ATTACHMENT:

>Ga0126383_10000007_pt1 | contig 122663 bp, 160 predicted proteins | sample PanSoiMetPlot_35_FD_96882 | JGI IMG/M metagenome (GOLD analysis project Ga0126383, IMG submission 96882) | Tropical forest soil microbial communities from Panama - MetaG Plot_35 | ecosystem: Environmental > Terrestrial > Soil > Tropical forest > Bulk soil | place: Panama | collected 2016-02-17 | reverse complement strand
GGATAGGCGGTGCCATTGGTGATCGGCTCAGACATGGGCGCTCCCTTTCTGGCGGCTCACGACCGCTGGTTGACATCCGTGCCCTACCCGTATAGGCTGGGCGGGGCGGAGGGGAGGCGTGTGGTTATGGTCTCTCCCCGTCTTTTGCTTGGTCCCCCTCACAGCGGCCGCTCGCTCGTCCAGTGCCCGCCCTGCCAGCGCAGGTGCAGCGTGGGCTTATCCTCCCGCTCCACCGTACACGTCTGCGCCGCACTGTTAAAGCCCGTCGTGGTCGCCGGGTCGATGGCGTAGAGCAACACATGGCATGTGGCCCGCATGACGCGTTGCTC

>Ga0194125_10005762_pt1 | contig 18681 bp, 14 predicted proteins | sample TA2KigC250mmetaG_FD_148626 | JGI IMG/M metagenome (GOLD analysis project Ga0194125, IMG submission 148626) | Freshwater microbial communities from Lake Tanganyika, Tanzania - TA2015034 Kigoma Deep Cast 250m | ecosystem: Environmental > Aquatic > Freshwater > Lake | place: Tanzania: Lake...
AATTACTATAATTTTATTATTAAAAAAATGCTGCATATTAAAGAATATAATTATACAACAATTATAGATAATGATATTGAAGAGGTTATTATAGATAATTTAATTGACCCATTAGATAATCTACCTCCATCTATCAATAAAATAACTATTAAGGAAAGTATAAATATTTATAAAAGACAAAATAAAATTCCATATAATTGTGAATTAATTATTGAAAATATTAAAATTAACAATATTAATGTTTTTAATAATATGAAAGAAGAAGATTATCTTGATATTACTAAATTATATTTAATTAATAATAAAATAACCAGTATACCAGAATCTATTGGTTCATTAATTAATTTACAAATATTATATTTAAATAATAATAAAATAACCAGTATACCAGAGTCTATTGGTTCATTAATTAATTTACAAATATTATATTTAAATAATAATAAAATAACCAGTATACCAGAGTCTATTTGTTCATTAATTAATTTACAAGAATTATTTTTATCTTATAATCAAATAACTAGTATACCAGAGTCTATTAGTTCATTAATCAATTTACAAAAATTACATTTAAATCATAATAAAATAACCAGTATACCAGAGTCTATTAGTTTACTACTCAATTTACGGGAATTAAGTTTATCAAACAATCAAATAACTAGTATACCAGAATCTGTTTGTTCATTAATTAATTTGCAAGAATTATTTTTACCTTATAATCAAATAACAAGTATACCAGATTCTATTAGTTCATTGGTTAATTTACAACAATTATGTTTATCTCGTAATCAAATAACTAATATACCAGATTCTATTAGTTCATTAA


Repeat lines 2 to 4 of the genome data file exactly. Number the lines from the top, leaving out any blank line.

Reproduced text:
GGATAGGCGGTGCCATTGGTGATCGGCTCAGACATGGGCGCTCCCTTTCTGGCGGCTCACGACCGCTGGTTGACATCCGTGCCCTACCCGTATAGGCTGGGCGGGGCGGAGGGGAGGCGTGTGGTTATGGTCTCTCCCCGTCTTTTGCTTGGTCCCCCTCACAGCGGCCGCTCGCTCGTCCAGTGCCCGCCCTGCCAGCGCAGGTGCAGCGTGGGCTTATCCTCCCGCTCCACCGTACACGTCTGCGCCGCACTGTTAAAGCCCGTCGTGGTCGCCGGGTCGATGGCGTAGAGCAACACATGGCATGTGGCCCGCATGACGCGTTGCTC

>Ga0194125_10005762_pt1 | contig 18681 bp, 14 predicted proteins | sample TA2KigC250mmetaG_FD_148626 | JGI IMG/M metagenome (GOLD analysis project Ga0194125, IMG submission 148626) | Freshwater microbial communities from Lake Tanganyika, Tanzania - TA2015034 Kigoma Deep Cast 250m | ecosystem: Environmental > Aquatic > Freshwater > Lake | place: Tanzania: Lake...
AATTACTATAATTTTATTATTAAAAAAATGCTGCATATTAAAGAATATAATTATACAACAATTATAGATAATGATATTGAAGAGGTTATTATAGATAATTTAATTGACCCATTAGATAATCTACCTCCATCTATCAATAAAATAACTATTAAGGAAAGTATAAATATTTATAAAAGACAAAATAAAATTCCATATAATTGTGAATTAATTATTGAAAATATTAAAATTAACAATATTAATGTTTTTAATAATATGAAAGAAGAAGATTATCTTGATATTACTAAATTATATTTAATTAATAATAAAATAACCAGTATACCAGAATCTATTGGTTCATTAATTAATTTACAAATATTATATTTAAATAATAATAAAATAACCAGTATACCAGAGTCTATTGGTTCATTAATTAATTTACAAATATTATATTTAAATAATAATAAAATAACCAGTATACCAGAGTCTATTTGTTCATTAATTAATTTACAAGAATTATTTTTATCTTATAATCAAATAACTAGTATACCAGAGTCTATTAGTTCATTAATCAATTTACAAAAATTACATTTAAATCATAATAAAATAACCAGTATACCAGAGTCTATTAGTTTACTACTCAATTTACGGGAATTAAGTTTATCAAACAATCAAATAACTAGTATACCAGAATCTGTTTGTTCATTAATTAATTTGCAAGAATTATTTTTACCTTATAATCAAATAACAAGTATACCAGATTCTATTAGTTCATTGGTTAATTTACAACAATTATGTTTATCTCGTAATCAAATAACTAATATACCAGATTCTATTAGTTCATTAA